What was it like to be a child of the colonial rulers living in Malaya?
The opulent sitting room in the Majestic Hotel’s old wing is an apt place indeed to listen to tales of growing up in post-WWII Malaya. Apart from the fact that the hotel is a fine example of colonial architecture in Kuala Lumpur, it turns out that Rosemary Palmer’s life in this country began in this very place.
“We stayed in this hotel for the first three months when we came in 1947. Stepping into the place today, I thought it was absolutely beautiful, but I just couldn’t remember what it was like back then,” Palmer, 69, says.
Her hazy memory is pardonable as she was only two years old when her family moved from Britain to Malaya, the “exotic” land that she, her parents, and her older brother Alan called home until 1952.
“My father worked for the colonial service as part of the British government’s overseas service. We stayed in this hotel for the first three months because there was a shortage of housing after the war. When we did get a house in KL, we had to share it with another government officer,” says the retiree who is currently based in Canterbury, New Zealand.
Palmer and her husband, David, 70, had last visited Malaysia in 2006; for this trip, a nostalgic journey of remembrance, Palmer has been refreshing memories of her childhood with records kept by her late mother, Elaine Bernacchi, who chronicled the family’s life here on a typewriter.
“These are some of the notes that my mother wrote,” she says, handing me two sheets of paper at our recent interview, “and I do apologise if she made any offensive remarks.”
Elaine Bernacchi’s jottings are certainly candid, forthright in their depictions of family life during the tumultuous period before the country achieved independence.
One particular entry sees her lamenting about the harsh living conditions back then: “Rice was rationed and (the local help) found it hard to afford enough food for their families. At first we did not know about shortages because we had all our meals in the hotel, but soap, for instance, was very hard to get.”
Another entry was poignant in its description of Ayah, the children’s nanny back then: “I remember coming home at night to find Ayah lying on the hard wooden floor between the children’s beds (they were two and three then) all sound asleep, she holding their hands under the mosquito nets.”
Palmer recalls her mother saying that it was quite boring when they first moved here.
“But I don’t know, there must have been other government wives around and they would have got together to have coffee, I suppose. I was only two, so I had no idea what I did. Although, I remember Ayah and how she got into trouble because she took me to the railway station – it wasn’t very clean and my mother caught me having a lovely time on the floors of the station,” she says with a laugh.
After three months at the hotel, the Bernacchis relocated to a house near the Lake Gardens, which they shared with another British senior administration officer. “Most of our time was spent at the park,” recalls Palmer.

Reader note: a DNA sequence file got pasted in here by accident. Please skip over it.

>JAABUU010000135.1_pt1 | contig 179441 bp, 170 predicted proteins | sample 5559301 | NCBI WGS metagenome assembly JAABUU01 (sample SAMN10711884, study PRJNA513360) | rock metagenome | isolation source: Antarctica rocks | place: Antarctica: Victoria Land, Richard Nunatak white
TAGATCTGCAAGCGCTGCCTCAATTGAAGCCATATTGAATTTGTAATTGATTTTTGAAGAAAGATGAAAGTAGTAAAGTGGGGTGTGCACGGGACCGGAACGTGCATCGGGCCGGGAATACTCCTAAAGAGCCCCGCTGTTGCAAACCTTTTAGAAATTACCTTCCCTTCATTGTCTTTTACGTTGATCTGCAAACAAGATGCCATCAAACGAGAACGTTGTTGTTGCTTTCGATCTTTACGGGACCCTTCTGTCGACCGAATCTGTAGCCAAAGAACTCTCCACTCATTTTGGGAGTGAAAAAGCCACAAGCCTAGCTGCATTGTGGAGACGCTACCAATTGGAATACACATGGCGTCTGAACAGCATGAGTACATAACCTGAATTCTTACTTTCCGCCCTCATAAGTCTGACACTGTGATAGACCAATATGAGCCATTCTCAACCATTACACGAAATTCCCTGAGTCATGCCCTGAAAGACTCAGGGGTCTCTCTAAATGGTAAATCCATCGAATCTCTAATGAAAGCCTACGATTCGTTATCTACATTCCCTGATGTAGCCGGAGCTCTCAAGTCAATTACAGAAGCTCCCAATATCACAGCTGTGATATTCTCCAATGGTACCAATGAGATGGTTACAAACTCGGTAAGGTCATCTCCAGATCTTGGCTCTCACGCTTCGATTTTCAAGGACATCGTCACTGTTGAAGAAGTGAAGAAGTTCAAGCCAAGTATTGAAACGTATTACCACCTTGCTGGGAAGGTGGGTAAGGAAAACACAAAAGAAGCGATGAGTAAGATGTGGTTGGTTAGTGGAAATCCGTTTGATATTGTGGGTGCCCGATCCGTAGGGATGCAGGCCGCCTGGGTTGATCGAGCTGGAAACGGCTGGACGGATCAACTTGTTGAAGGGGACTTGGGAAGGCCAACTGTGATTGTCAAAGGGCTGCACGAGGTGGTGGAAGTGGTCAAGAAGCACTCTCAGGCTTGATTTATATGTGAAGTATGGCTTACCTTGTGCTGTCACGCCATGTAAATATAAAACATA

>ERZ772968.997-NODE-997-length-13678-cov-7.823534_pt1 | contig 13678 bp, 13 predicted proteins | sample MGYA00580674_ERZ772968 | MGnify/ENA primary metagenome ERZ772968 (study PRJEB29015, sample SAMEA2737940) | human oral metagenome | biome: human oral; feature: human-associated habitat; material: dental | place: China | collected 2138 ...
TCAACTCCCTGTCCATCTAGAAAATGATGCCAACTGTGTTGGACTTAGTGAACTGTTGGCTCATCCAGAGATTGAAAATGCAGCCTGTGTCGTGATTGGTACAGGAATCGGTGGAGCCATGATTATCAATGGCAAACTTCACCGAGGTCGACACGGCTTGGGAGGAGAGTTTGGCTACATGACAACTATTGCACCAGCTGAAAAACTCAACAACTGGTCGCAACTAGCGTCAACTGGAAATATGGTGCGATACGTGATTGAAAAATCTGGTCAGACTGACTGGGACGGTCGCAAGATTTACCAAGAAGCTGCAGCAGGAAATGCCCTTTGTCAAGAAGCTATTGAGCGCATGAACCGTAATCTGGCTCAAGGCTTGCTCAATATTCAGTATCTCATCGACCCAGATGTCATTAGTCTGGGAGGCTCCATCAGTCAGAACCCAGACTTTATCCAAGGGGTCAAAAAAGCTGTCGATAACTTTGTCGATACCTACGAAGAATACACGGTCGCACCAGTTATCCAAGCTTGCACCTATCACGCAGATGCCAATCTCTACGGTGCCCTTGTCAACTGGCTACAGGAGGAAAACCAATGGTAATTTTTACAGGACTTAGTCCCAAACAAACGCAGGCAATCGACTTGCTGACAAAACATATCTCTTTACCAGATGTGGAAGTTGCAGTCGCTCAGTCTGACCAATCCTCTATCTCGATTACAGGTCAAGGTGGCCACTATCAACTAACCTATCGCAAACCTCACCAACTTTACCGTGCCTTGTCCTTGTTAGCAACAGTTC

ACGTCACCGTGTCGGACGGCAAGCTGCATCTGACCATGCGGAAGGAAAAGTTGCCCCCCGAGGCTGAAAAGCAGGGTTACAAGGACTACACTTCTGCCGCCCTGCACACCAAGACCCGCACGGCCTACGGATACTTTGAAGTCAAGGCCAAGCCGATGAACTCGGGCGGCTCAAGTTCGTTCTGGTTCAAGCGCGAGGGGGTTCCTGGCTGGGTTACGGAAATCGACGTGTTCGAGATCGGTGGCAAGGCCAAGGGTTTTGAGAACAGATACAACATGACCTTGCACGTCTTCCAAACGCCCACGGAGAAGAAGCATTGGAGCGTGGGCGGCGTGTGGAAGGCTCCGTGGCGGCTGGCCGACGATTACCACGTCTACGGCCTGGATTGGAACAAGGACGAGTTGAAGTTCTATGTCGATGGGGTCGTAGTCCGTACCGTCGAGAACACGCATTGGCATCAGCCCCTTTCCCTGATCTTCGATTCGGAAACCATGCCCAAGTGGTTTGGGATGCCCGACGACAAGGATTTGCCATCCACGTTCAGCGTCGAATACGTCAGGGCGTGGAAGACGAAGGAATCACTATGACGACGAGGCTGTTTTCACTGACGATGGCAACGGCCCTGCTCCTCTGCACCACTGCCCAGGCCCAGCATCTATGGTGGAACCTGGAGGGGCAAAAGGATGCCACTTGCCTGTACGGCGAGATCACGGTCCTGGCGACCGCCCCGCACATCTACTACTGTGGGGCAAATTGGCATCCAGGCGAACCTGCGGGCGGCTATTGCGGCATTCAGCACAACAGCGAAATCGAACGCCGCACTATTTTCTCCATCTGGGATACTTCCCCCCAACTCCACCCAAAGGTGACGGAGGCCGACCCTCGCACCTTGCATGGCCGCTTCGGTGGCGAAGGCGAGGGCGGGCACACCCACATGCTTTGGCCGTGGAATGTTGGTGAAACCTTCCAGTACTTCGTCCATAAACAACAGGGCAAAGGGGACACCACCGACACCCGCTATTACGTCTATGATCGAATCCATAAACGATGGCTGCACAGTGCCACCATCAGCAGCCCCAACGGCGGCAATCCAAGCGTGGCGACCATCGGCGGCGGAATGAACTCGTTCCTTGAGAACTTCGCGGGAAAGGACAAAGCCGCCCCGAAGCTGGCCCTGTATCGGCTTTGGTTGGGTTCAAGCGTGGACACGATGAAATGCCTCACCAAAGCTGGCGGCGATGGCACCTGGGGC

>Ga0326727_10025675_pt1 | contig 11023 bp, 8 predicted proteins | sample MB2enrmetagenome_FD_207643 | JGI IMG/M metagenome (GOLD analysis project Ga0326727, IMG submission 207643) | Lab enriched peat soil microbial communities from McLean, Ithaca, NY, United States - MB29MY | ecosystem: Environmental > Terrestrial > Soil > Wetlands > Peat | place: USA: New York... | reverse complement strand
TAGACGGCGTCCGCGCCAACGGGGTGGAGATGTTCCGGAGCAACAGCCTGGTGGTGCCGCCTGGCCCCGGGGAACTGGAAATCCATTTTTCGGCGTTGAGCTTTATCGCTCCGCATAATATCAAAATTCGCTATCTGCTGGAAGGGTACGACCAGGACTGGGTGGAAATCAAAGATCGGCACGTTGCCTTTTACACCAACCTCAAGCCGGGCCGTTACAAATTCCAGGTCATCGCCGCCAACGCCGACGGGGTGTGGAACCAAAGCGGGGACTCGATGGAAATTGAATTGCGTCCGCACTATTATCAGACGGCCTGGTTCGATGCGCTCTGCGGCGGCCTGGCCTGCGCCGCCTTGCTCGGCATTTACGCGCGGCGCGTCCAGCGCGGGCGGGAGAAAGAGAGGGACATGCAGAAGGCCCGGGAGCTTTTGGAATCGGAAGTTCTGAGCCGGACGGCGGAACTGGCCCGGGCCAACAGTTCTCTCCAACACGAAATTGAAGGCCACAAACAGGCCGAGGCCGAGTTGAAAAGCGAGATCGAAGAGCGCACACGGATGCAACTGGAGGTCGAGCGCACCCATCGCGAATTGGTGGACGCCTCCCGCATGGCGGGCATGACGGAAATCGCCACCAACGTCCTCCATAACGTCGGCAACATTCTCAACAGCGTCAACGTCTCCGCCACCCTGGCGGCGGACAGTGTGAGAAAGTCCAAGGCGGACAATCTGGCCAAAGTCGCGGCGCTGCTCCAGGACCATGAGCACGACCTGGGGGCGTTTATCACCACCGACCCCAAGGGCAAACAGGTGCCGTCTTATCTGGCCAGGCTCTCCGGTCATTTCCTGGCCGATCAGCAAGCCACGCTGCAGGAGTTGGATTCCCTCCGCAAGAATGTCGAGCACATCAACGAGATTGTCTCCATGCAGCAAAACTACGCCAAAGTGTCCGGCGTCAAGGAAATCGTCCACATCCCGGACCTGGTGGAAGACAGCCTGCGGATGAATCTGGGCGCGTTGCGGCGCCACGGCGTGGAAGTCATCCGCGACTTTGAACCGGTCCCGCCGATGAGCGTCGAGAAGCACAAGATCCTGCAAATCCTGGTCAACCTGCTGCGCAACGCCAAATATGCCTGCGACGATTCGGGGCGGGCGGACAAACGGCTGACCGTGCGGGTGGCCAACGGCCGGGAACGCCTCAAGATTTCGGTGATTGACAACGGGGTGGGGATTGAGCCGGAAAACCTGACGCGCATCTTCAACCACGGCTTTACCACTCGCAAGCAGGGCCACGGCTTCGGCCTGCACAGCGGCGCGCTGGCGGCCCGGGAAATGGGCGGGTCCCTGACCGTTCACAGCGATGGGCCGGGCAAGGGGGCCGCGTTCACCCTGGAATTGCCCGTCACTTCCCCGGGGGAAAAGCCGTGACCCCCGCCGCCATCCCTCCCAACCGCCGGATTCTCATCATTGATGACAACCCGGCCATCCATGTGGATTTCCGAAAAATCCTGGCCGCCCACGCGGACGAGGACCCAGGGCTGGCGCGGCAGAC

Her father, Michael Bernacchi, was transferred to Kuala Kangsar – “where he learned Malay. He had to pass an exam, you see.” – and then Batu Gajah, Perak, where the family lived in the district officer’s residence. Today, the residence is a part of Batu Gajah’s heritage trail.
Palmer’s mother detailed the move in her diary: “By this time, the Emergency had started and we had to travel by train with all our belongings including the car, as the roads were not safe.”
The Emergency period, from 1948 to 1960, was declared by the British colonial government to deal with the insurgency of the Communist Party of Malaya led by Chin Peng. It proved to be a tough time for the Bernacchis. Palmer’s father was involved in village resettlement under the Briggs Plan and was marked as a prime target by the communists.
The Briggs Plan was devised by the first Director of Emergency Operations, General Sir Harold Briggs, and was aimed at defeating communists operating in rural areas by cutting them off from their sources of support among the civilian population.
“Michael had a price on his head and we had to have a guard on the house, which was a bit unnerving,” Elaine Bernacchi wrote in one diary entry.
“It even came to a point where Michael only revealed his whereabouts to Rosemary’s mother, and only she would know where Michael was,” adds David.
Being just a toddler, Palmer naturally wasn’t aware of all the problems at that time. “Once I got older and realised the gravity of the situation, though, I just felt lucky to be alive. My father was on the communist blacklist and anything could have happened, really,” she says now.
The family left Malaya in 1952, five years shy of independence in 1957. “It was a pity we didn’t stay longer. By then, my brother and I spoke Malay and he reckons we could even speak some Cantonese,” says Palmer.
Despite the hardships her mother wrote about, Palmer has nothing but fond memories about her childhood in this country. “My brother and I had a nice friend called Ali, who was the driver’s friend. And there were also children of the rubber plantation and tin mining owners. There were lots of children’s parties,” she recalls with a smile.
“Our parents tried to make it as much of a normal life as possible. My brother and I were really lucky to experience this. How many children got to be overseas at that time? We also had that big house in Batu Gajah with its big gardens. We’re just lucky to have had that experience. I think, in a way, it was an idyllic childhood.”